Letter on the "Buy American" mandates in the American Recovery and Reinvestment Act (ARRA) of 2009
June 2, 2009
TO THE MEMBERS OF THE UNITED STATES CONGRESS:
The U.S. Chamber of Commerce, the world's largest business federation representing more than three million businesses and organizations of every size, sector, and region, has growing concerns over the impact of the "Buy American" mandates in the American Recovery and Reinvestment Act (ARRA) of 2009. As you know, the Chamber supported passage of this legislation, which provided an urgently needed stimulus to the crumbling U.S. economy, and only now are we seeing significant portions of the money flowing to our economy.
At the time, we noted the risk that "Buy American" provisions would backfire on the United States and harm American workers and companies. Consequently, the Chamber applauded Congressional approval of an amendment to ensure these provisions are implemented in a manner consistent with U.S. obligations under international agreements.
Further, on April 2 the United States joined with other G20 nations in pledging that stimulus measures would "refrain from raising new barriers to investment or to trade in goods and services" and would "rectify promptly any such measures." This included a promise to "minimize any negative impact on trade and investment of our domestic policy actions, including fiscal policy."
Today, it appears ARRA funds are being disbursed at the federal level in a manner consistent with U.S. obligations under international agreements such as the World Trade Organization (WTO) Government Procurement Agreement. However, the Government Accountability Office estimates that state and local governments will administer about $280 billion in ARRA funds. Local governments are not bound by these international agreements, nor are many state governments.
As a result, the "Buy American" requirements are having a major impact on projects administered by state and local governments, resulting in declining trade and lost jobs for American workers. This is particularly damaging to the U.S. business relationship with Canada—America's largest trading partner. In water and wastewater infrastructure, for example, Canadian firms are now being excluded from U.S. municipal contracts and retaliation by Canadian municipalities could result in $3 billion in lost business for U.S. water and wastewater equipment manufacturers.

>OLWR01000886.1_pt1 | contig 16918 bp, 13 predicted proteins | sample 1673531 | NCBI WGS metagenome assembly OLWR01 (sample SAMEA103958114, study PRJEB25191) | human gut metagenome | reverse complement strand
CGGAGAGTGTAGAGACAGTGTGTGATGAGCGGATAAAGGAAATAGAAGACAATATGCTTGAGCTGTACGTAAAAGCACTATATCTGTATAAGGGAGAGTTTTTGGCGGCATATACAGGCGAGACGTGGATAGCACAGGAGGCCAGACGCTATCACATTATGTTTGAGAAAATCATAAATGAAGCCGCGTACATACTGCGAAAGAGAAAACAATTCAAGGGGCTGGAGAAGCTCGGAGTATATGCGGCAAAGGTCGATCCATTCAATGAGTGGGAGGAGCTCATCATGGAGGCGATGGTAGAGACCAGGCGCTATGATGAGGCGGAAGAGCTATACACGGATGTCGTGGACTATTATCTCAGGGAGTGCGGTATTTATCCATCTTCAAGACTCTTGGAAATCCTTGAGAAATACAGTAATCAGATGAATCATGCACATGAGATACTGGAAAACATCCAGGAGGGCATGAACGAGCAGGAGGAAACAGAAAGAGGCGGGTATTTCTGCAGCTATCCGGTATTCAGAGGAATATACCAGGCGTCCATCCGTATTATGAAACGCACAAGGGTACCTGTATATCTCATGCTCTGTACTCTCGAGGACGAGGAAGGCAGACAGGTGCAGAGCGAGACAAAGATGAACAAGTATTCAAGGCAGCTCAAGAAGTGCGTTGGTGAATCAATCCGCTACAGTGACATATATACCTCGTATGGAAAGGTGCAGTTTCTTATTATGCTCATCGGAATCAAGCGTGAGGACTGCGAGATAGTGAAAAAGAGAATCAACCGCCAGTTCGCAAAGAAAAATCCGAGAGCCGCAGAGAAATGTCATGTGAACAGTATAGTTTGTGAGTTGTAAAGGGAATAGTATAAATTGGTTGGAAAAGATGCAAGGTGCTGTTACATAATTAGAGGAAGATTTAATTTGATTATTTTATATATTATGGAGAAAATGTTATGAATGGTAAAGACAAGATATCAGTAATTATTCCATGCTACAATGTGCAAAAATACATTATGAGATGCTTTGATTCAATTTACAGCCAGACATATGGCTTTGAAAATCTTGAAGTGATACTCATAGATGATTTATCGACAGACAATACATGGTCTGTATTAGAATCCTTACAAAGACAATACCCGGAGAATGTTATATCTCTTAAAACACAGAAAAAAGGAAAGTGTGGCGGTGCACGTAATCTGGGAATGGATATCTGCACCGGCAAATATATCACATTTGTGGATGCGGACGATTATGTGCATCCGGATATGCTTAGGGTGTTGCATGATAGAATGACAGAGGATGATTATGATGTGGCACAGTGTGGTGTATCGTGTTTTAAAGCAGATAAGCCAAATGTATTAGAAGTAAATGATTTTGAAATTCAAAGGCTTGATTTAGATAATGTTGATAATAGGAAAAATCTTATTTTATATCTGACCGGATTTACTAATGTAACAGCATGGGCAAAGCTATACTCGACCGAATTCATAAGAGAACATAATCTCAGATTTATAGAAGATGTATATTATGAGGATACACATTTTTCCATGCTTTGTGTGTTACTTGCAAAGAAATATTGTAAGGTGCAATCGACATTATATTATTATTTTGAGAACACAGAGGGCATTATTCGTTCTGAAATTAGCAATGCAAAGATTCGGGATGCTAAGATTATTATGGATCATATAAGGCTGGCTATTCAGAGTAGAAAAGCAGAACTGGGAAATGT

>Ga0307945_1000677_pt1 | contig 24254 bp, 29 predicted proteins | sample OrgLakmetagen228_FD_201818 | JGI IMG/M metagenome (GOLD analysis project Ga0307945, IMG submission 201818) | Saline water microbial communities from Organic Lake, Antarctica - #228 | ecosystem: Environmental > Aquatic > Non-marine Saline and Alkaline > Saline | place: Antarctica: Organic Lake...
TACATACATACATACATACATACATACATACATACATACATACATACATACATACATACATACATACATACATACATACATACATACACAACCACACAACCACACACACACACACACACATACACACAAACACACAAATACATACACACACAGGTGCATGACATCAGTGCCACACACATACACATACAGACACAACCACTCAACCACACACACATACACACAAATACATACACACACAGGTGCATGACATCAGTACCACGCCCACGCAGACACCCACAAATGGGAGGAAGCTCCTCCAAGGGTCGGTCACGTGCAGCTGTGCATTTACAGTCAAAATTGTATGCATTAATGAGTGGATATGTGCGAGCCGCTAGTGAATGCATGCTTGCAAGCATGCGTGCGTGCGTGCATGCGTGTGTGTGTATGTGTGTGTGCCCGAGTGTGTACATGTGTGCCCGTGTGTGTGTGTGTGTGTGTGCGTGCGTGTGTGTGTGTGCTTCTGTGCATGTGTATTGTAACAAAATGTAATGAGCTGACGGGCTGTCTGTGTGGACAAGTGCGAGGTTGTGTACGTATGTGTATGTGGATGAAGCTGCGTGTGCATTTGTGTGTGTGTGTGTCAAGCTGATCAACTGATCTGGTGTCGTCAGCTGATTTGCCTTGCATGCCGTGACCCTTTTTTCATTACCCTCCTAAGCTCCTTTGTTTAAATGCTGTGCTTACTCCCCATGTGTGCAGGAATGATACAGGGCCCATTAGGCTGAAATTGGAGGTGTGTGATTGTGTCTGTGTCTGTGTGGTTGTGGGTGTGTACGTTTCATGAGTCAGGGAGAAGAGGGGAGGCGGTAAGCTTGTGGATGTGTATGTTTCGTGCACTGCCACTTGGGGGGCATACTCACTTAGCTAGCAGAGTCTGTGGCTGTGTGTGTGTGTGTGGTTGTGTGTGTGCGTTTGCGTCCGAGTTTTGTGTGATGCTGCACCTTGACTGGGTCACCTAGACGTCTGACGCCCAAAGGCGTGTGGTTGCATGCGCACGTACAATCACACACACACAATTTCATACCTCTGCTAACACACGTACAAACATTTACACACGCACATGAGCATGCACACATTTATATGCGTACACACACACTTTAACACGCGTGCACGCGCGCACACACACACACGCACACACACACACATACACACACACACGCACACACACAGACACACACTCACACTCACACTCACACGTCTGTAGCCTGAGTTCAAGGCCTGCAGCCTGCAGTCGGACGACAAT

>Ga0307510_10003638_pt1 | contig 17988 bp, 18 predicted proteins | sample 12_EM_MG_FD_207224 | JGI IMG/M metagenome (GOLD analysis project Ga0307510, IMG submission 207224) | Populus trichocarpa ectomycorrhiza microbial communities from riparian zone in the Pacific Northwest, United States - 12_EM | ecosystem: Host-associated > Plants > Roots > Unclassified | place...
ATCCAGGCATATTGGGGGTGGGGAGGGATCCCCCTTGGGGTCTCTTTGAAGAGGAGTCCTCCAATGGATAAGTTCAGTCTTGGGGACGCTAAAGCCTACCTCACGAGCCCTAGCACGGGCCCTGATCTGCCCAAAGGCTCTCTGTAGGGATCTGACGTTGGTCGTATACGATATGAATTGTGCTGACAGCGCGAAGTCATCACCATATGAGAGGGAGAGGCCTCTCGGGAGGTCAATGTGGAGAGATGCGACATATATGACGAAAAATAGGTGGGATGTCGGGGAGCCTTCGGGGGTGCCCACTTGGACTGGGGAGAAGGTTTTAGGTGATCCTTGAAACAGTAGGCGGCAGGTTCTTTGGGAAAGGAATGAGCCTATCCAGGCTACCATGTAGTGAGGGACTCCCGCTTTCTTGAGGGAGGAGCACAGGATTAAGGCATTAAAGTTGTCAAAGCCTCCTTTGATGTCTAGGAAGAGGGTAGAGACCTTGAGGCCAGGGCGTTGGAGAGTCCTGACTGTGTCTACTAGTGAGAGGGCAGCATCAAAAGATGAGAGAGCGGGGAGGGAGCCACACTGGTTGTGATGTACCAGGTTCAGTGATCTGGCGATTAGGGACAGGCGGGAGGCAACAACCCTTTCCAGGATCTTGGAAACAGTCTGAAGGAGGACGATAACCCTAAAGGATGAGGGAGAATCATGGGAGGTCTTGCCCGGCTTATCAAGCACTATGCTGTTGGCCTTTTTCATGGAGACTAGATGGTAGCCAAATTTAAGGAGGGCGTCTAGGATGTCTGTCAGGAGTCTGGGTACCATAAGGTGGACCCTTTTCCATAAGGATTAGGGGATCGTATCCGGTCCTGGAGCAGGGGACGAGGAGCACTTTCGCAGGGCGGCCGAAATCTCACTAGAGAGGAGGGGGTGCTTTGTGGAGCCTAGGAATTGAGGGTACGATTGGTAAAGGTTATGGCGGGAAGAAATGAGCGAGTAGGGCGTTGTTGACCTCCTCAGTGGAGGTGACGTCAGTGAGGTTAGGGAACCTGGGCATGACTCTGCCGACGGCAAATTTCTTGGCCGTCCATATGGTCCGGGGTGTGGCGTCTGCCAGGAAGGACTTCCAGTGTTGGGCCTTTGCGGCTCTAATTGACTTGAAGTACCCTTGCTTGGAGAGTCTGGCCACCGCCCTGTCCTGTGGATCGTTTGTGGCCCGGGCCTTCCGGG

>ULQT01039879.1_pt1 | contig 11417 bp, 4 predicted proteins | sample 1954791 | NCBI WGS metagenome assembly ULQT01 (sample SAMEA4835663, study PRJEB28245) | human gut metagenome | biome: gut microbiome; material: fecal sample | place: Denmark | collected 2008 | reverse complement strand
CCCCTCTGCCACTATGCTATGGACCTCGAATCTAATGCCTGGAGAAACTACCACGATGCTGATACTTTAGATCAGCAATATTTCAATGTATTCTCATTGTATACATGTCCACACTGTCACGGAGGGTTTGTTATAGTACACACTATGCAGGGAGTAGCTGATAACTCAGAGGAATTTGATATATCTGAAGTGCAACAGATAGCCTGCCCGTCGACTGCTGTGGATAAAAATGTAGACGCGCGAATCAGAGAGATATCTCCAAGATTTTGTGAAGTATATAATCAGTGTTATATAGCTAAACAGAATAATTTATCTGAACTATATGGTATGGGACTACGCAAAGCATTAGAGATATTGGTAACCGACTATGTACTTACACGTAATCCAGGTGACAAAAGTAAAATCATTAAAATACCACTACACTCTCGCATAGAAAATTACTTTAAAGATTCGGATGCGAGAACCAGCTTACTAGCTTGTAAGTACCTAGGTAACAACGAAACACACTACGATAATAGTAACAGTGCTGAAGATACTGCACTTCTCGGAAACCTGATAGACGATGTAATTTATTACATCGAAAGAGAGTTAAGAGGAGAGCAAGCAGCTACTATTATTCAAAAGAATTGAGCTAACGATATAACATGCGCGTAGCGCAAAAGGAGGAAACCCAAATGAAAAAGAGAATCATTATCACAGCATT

In addition, the "Buy American" rules are being interpreted in a way that bars some U.S.- based manufacturers from bidding on projects. Many U.S. manufacturers rely on global production chains that integrate components from U.S. and foreign sources. American manufacturers are finding it difficult to comply with these new "Buy American" rules because it is often impossible to avoid sourcing at least a portion of their content from other countries. The timing and cost for this disruption — coming in the midst of the worst economic recession in decades — could hardly be worse for U.S. manufacturers.
The law of unforeseen consequences is exacting a heavy toll. The Washington Post recently reported that 600 United Steel Workers in Pennsylvania, whose union lobbied for the "Buy American" rules, may even lose their jobs as a result. We are sending exactly the wrong signal to our trading partners, and a retaliatory spiral may already be underway.
Today, the Chamber urges you to reject the inclusion of "Buy American" provisions in future legislation. Two bills that have passed the House, the "Water Quality Investment Act of 2009" and the "21st Century Green High-Performing Public School Facilities Act," have included "Buy American" mandates. These bills authorize billions of dollars in spending over years and risk inciting further retaliation from our trading partners.
The Chamber is also urging the administration to instruct state and local officials to emulate the federal government's approach to implementing the ARRA's "Buy American" rules. This may require specific guidance allowing state and local governments to treat non-U.S. manufactured products and parts from designated countries the same as the federal government.
As more ARRA funds are contracted, the adverse impact of the legislation's "Buy American" mandates will become more visible, further demonstrating why additional requirements should not be included in other bills. The Chamber urges you to act now to ensure the U.S. economy is not unnecessarily harmed by these and future "Buy American" rules.
R. Bruce Josten